Big Sky Roundup
Abortion providers file lawsuit against state agency rule restricting Medicaid abortion
Photo illustration by Getty Images.
Abortion providers in Montana filed a lawsuit against the state in district court on a rule they argue would eliminate access for Medicaid-funded abortions in the state, according to a Friday press release.
The lawsuit was filed by Planned Parenthood Federation of America, the Center for Reproductive Rights, and the ACLU of Montana on behalf of All Families Healthcare, Blue Mountain Clinic, and Planned Parenthood of Montana.
“Pregnant people who rely on Medicaid deserve the same vital, timely, and potentially life-saving care as every other Montanan,” a joint statement from providers read. “Unless this rule is blocked, health inequity in the state will dramatically increase as patients are forced to travel even further afield to access the health care they need, if they can at all.”
Medicaid covers abortion care under three specific conditions outlined in the federal Hyde Amendment: If abortion would be necessary to save the life of the mother, the pregnancy was the result of rape or incest or if the pregnancy was deemed medically necessary. Abortion is protected in Montana under the state Supreme Court decision Armstrong v. State.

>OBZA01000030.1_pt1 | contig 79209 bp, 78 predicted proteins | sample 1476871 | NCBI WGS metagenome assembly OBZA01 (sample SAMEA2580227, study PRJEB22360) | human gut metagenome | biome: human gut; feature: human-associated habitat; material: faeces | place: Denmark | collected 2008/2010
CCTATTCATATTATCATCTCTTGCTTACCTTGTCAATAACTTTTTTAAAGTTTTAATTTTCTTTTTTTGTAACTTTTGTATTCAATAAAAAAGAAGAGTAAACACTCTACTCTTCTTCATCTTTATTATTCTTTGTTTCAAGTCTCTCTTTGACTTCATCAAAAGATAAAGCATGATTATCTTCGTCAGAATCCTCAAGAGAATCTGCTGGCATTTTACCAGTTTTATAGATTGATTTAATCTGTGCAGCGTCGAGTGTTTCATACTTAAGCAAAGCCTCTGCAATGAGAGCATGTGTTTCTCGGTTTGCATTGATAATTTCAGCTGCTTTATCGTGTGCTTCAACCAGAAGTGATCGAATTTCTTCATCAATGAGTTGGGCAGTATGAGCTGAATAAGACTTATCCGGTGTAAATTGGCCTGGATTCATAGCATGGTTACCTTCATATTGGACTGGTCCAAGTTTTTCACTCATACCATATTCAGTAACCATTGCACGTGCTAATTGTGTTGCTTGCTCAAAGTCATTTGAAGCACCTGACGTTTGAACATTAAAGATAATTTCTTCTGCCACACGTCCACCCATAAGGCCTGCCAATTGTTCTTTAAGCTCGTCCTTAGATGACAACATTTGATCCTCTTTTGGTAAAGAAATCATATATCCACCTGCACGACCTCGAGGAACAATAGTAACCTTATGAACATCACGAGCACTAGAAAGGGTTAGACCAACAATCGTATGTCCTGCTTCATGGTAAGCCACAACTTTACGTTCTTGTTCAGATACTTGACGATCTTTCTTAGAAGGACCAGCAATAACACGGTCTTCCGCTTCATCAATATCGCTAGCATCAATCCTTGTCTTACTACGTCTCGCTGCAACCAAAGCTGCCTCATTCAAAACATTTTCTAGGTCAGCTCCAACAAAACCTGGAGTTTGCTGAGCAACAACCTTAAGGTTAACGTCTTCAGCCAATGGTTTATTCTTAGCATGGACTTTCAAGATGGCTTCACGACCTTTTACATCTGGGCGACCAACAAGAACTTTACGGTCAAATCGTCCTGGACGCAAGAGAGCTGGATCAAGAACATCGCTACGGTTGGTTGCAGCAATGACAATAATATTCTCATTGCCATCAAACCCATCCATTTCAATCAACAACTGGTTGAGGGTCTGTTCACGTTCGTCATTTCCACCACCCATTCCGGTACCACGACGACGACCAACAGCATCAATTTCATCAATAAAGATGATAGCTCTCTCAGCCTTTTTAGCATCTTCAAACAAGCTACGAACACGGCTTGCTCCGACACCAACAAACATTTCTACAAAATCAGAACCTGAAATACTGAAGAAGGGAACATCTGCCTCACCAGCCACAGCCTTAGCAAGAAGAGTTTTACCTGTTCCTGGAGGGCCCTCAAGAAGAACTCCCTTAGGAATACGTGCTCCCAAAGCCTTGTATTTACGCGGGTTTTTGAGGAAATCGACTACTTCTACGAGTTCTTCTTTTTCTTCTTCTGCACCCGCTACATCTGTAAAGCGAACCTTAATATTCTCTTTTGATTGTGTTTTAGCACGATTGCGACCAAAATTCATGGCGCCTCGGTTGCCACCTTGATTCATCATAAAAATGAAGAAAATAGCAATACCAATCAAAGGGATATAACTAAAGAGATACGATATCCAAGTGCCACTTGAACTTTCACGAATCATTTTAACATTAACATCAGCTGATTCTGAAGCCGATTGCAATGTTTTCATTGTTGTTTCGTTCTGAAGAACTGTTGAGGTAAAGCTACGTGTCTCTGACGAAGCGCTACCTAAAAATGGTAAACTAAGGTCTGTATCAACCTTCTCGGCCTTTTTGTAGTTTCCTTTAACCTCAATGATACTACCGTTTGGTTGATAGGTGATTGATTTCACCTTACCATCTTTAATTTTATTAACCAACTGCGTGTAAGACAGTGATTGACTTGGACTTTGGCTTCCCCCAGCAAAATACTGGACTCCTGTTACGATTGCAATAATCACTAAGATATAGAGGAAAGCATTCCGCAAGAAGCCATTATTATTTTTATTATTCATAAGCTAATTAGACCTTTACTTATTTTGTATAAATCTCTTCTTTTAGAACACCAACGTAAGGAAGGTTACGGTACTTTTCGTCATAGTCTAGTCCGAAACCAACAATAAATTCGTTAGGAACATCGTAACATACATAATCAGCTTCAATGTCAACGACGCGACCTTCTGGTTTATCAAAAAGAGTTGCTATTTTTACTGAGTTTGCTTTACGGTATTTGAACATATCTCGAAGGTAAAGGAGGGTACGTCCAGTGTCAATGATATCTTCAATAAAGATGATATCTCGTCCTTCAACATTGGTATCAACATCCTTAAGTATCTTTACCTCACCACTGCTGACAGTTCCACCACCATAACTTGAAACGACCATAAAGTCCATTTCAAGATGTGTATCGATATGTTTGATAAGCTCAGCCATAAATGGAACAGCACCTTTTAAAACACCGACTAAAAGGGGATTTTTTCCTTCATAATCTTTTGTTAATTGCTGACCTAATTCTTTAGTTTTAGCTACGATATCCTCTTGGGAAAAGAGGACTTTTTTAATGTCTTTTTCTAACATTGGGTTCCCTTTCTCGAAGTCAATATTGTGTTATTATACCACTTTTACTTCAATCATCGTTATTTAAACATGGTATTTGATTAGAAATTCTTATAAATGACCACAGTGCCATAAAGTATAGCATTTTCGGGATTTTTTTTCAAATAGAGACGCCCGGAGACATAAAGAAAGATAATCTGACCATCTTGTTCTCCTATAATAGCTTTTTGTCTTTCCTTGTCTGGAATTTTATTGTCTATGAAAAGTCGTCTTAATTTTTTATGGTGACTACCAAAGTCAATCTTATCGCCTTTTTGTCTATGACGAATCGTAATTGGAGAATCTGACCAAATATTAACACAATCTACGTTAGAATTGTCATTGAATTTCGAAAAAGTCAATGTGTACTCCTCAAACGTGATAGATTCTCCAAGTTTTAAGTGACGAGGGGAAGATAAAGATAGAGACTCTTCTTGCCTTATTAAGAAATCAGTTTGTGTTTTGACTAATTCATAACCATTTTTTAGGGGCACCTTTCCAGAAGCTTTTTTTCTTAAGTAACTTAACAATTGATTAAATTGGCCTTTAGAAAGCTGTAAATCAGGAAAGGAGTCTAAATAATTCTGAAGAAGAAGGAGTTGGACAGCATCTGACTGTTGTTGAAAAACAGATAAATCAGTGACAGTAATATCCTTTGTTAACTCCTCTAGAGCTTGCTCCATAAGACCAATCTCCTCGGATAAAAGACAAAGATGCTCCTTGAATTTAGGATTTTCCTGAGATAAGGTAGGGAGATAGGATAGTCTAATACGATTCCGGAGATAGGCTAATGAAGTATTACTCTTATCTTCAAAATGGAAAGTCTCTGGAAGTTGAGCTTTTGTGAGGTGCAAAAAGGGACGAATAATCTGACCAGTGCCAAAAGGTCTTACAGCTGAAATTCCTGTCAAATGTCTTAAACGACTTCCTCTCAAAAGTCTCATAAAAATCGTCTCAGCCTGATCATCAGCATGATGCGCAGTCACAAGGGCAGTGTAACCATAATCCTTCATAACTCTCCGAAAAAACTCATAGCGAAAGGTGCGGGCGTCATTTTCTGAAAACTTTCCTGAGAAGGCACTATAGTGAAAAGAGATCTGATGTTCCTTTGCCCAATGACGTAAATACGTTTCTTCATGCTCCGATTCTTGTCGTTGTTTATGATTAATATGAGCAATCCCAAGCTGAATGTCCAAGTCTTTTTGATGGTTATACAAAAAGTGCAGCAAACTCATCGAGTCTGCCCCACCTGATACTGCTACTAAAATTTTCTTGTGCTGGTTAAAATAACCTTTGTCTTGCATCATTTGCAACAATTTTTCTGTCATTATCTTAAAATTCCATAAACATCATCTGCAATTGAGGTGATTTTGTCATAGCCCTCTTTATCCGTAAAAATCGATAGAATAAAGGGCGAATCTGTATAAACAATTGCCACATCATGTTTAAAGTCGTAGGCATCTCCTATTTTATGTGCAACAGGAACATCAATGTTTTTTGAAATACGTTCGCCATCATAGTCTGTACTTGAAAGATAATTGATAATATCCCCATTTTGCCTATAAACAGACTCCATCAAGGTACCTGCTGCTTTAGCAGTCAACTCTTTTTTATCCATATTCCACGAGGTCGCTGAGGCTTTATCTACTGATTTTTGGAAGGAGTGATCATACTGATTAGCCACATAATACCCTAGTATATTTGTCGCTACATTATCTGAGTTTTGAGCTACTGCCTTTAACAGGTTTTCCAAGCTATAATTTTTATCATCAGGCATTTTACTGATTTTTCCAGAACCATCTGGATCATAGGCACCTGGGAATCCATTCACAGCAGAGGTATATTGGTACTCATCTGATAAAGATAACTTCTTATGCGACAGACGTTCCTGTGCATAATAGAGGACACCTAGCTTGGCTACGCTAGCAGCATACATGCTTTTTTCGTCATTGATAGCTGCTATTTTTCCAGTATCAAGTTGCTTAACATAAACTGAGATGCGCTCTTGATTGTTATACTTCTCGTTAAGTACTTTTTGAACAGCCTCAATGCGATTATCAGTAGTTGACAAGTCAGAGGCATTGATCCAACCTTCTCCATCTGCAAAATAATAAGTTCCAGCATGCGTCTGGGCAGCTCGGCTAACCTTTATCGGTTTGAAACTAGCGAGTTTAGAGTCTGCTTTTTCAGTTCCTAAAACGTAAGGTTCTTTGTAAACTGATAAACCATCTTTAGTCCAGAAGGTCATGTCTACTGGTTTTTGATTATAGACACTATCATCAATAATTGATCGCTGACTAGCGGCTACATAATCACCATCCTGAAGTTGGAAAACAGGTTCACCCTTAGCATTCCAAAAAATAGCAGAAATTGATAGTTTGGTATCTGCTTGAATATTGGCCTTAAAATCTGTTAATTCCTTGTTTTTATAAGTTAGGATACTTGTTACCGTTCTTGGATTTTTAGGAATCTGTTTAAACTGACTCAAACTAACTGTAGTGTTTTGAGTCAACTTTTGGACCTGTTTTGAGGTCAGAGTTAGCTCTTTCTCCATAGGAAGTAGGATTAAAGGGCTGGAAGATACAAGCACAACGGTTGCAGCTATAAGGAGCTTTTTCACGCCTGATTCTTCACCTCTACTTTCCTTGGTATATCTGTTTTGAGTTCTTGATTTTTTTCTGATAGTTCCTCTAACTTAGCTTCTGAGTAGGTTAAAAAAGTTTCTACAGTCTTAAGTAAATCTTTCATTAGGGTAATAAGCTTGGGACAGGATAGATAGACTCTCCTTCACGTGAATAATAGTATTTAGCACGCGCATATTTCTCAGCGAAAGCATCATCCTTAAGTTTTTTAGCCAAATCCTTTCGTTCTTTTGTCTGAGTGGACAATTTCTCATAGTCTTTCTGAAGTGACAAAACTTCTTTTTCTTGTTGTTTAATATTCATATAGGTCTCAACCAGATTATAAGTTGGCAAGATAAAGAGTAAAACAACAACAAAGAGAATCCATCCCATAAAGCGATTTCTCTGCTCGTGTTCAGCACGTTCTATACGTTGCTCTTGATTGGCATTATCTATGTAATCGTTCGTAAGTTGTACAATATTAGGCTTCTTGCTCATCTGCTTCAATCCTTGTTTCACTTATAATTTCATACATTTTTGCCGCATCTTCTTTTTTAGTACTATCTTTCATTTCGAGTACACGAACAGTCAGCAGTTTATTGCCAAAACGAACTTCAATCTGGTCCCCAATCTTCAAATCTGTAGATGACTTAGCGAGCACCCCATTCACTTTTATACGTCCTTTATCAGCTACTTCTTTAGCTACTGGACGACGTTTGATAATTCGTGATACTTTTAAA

The new rule, announced last week under the Gianforte Administration and set to go into effect May 1, would require providers for Medicaid abortions to seek prior authorization for medically necessary abortions, require patients to receive a physical exam and require abortions to be conducted by a physician, excluding nurse practitioners.
In the release, providers said requiring physicians to perform abortions would drastically narrow the pool of abortion providers for the population on Medicaid, and the physical exam requirement would eliminate the option for telehealth care. They said requiring prior authorization would impose delays to access for time-sensitive services.
In the notice of amendment, the Department of Public Health and Human Services responded to complaints about the rule change.
In response to concerns about the exam requirement, the department said it recognizes that FDA standards changed to allow telehealth services for medication abortion, but says those guidelines are being litigated.
The department said the physical exam “will ensure that the safety and well-being of the female patient – as a Medicaid beneficiary – has been considered.”
Providers characterized the rule as a “dramatic and rushed effort” that violates Montanans’ rights under the state constitution.
“This is just another concerted effort to take away Montanans’ fundamental rights and restrict access to essential health care,” providers said.
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